The HousesFrank Lloyd Wright: The Houses

Alan Hess, Kenneth Frampton, Thomas S. Hines and Bruce Brooks Pfeiffer / November 2005

Frank Lloyd Wright is not only synonymous with architecture, his name is also synonymous with the American house in the twentieth century. In particular, his residential work has been the subject of continuing interest and controversy. Wright’s Fallingwater (1935), the seminal masterpiece perched over a waterfall deep in the Pennsylvania highlands, is perhaps the best-known private house in the history of the world. In fact, Wright’s houses-from his Prairie style Robie House (1906) in Chicago, to the Storer (1923) and Freeman (1923) houses in Los Angeles, and Taliesen West (1937) in the Arizona desert-are all touchstones of modern architecture. For the first time, all 289 extant houses are shown here in exquisite color photographs. Along with Weintraub’s stunning photos and a selection of floor plans and archival images, the book includes text and essays by several leading Wright scholars. Frank Lloyd Wright: The Houses is an event of great importance and a major contribution to the literature on this titan of modern architecture.


Interactive PortfolioFrank Lloyd Wright Interactive Portfolio

Margo Stipe / October 2004

Fortunately for the many admirers of his architecture, theories, and designs, Frank Lloyd Wright was not only a lover of space and a man of vision-he was also a man who liked to save things. Since he opened his first office in Chicago in 1893, Wright held on to drawings, sketches, notes, photographs, manuscripts, and correspondence. Many of those artifacts survive today in his official archive at Taliesin West in Arizona. Produced in conjunction with the Frank Lloyd Wright Foundation, this extraordinary book offers a fresh presentation of the documents of one of the world’s most famous architects. It is, in effect, a museum in a book. The unique book “experience” contains 25 interactive, three-dimensional features, removable facsimiles of original documents, never-before-published architectural sketches, and an audio CD containing excerpts from Wright’s weekly addresses at his architectural compound, as well as television interviews. Following the proven success of other Wright titles, this is an engaging journey into the life and work of the iconic American architect through words, pictures, and artifacts.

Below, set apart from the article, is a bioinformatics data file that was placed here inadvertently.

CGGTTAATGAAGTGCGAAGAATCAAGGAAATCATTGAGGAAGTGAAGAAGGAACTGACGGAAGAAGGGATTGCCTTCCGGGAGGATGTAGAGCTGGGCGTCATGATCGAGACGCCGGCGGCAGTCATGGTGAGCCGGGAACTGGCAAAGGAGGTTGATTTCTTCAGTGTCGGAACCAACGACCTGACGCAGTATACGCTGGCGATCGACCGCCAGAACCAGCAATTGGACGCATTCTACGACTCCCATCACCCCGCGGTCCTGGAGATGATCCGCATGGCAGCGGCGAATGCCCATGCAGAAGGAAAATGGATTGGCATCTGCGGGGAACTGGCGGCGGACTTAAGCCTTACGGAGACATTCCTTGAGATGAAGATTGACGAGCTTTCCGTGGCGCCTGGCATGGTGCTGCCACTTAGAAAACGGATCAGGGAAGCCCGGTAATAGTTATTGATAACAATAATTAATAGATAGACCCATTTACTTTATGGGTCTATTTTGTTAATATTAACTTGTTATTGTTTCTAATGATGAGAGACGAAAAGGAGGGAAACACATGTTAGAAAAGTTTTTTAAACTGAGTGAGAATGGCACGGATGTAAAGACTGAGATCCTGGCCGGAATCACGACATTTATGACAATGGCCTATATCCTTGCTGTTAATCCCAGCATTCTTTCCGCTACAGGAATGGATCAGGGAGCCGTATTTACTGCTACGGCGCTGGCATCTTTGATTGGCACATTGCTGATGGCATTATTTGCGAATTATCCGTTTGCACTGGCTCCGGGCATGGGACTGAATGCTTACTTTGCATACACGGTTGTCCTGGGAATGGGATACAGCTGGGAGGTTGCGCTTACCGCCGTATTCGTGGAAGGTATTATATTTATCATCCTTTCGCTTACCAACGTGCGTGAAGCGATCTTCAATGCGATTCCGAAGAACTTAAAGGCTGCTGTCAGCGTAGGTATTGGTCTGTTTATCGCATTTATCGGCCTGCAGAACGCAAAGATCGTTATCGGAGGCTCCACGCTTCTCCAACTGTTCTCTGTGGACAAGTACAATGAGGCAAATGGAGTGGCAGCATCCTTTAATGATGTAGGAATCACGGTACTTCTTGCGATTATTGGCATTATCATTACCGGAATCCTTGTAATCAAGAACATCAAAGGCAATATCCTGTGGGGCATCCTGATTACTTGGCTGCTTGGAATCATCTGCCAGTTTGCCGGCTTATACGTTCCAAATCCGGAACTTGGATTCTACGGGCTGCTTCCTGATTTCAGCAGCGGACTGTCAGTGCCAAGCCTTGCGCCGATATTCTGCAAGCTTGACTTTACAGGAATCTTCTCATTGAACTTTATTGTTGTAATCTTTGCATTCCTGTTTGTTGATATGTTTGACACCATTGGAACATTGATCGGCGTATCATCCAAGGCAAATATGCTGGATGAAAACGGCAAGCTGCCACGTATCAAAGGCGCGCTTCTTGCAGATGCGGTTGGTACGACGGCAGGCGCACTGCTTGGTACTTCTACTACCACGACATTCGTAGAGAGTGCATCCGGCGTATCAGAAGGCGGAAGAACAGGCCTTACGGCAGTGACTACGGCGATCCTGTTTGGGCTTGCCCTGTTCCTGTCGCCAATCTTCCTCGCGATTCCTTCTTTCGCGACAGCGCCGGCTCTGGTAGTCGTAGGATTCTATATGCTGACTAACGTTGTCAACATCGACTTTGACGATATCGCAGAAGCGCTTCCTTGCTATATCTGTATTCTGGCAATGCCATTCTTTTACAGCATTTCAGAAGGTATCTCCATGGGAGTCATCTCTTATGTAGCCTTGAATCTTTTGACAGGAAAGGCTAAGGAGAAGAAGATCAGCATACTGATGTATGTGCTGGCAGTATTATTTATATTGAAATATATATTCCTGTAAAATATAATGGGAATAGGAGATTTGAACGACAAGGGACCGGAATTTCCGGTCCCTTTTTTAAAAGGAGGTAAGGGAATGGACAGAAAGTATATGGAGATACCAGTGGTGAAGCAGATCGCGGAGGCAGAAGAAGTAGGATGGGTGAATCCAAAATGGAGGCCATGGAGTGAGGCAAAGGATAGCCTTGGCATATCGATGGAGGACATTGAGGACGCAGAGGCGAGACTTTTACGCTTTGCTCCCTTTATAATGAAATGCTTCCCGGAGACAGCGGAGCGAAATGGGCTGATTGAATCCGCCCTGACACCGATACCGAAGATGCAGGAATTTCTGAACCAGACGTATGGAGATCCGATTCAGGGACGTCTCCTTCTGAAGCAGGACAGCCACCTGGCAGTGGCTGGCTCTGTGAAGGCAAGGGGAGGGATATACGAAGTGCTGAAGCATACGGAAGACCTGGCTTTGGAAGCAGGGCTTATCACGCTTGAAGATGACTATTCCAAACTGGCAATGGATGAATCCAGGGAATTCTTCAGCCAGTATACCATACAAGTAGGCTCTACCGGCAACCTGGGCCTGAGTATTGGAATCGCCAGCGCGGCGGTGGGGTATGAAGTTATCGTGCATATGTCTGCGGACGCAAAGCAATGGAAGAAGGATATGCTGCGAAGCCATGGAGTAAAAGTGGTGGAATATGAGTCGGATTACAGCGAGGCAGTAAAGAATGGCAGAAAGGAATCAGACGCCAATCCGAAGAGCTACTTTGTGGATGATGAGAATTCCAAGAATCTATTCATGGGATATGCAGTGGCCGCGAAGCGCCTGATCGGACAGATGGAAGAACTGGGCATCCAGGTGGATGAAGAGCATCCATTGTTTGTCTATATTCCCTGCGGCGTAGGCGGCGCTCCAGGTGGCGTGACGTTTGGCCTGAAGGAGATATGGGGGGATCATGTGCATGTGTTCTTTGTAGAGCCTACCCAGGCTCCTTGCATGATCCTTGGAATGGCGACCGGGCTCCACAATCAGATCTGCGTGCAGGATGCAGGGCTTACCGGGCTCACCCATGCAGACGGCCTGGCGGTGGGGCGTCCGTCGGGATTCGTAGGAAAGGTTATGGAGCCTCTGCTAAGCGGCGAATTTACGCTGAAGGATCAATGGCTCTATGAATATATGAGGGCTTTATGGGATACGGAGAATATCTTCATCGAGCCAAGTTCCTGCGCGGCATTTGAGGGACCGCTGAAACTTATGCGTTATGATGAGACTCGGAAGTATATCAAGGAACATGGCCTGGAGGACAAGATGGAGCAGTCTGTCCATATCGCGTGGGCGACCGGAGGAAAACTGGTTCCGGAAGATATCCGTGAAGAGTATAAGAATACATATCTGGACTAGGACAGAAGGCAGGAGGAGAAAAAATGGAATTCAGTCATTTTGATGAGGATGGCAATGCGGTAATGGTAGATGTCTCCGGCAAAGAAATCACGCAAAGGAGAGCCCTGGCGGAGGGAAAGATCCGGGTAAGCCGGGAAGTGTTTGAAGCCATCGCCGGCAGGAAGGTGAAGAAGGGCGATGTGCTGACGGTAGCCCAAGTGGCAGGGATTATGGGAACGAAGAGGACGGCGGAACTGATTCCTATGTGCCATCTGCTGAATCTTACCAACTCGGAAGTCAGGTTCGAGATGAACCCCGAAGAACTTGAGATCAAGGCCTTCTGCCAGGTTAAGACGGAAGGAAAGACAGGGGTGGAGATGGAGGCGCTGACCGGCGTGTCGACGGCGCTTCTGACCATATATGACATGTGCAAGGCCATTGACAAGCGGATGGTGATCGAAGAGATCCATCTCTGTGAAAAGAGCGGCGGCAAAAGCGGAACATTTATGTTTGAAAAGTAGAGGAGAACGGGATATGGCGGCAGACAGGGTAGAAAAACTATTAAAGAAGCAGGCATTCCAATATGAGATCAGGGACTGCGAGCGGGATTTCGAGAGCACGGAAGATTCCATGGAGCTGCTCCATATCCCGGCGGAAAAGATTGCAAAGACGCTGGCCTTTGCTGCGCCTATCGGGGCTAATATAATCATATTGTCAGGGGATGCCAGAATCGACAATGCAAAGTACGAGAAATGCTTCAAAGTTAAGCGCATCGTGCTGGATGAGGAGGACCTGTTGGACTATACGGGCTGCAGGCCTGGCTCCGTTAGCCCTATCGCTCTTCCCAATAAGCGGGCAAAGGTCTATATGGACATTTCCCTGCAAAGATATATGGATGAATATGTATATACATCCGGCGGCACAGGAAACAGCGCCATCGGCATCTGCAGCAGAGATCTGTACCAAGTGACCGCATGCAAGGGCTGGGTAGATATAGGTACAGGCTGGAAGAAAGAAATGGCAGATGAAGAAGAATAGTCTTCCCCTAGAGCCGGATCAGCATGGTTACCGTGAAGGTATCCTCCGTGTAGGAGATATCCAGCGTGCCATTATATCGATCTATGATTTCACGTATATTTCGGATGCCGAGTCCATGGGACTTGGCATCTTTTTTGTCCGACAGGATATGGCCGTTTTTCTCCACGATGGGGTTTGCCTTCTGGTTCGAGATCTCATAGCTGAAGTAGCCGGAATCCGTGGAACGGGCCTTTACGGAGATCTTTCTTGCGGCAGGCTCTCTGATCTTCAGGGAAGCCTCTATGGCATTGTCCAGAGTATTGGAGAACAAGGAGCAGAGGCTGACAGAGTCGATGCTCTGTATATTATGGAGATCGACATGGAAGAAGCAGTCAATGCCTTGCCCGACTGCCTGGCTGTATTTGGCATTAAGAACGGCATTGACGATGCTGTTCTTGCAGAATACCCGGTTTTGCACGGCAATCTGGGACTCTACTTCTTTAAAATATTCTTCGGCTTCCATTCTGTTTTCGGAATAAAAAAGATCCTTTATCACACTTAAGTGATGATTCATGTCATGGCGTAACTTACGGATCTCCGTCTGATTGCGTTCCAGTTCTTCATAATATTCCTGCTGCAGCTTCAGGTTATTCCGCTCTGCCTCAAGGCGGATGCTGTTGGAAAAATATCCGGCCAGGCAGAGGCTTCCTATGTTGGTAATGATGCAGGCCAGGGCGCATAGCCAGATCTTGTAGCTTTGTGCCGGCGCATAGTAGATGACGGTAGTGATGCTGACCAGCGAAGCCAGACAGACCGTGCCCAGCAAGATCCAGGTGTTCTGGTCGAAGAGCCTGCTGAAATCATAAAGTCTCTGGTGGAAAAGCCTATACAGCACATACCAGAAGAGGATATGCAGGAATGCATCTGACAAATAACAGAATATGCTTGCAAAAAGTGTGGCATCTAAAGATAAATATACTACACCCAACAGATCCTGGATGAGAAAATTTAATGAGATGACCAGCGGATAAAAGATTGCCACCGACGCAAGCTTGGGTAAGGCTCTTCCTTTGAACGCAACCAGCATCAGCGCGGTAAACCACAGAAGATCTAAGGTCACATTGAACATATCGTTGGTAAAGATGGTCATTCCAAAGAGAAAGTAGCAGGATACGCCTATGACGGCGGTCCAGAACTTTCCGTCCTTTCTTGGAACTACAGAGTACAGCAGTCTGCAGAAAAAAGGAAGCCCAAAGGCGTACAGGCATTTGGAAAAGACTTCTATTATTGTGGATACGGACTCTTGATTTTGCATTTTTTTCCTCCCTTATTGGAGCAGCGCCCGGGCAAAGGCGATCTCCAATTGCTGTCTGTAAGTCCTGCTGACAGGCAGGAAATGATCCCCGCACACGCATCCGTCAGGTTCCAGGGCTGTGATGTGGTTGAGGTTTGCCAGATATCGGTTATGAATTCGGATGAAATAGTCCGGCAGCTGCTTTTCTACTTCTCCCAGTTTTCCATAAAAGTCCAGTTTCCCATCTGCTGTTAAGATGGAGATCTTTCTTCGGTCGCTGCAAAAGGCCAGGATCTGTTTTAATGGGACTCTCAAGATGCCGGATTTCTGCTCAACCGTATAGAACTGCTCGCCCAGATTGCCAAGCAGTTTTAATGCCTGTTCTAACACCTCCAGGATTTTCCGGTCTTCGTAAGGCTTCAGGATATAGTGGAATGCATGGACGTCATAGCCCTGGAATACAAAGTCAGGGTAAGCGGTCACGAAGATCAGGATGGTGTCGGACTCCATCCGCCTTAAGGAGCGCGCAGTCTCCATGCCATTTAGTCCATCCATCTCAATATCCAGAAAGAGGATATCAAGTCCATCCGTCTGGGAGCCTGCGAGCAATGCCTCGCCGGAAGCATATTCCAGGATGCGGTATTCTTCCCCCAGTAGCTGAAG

Complete CatalogThe Architecture of Frank Lloyd Wright: A Complete Catalog

William Allin Storrer / October 2002

Customer Review. This book is just what it says it is, a complete catalog of the works of Frank Lloyd Wright built during his life time. The text for each structure, in most cases, was taken from Mr. Storrer’s book The FLW Companion except where new data has been added since the original publication. Each site is illustrated with a photo. Even lost or demolished works, and most are in color. In many cases new or additional photos are included. For me, the main benefit of this book is the Field Guide Maps section at the end. As clearly stated in the text the scale of the maps is compressed for ease of display, BUT the actual site location is so accurately shown that you can determine which side of the street the structure is on and if visable from public property.


Usonian HousesUsonian Houses: Frank Lloyd Wright at a Glance

Doreen Ehrlich / October 2002

Despite his roster of famously elite achievements — museums, public buildings, grand homes of wealthy clients — Frank Lloyd Wright was aware of the needs of the typical American family, particularly during the Great Depression. For them he designed the "Usonian Home" and proved that affordability and superb architecture could go hand in hand. With simple supplies and characteristic creativity, Wright devised a home that belied its modest price tag and sacrificed nothing in the way of elegance. Take a fascinating tour of the best of these homes–including the inaugural Jacobs House (1936)–each one built on the same principles, but subtly differing, depending on the lifestyles of the occupants and local materials available. A history of the design concept combined with ten detailed case studies demonstrate Wright’s incredible ability to adapt his innovative ideas and methods to the needs of ordinary American folk. all in color.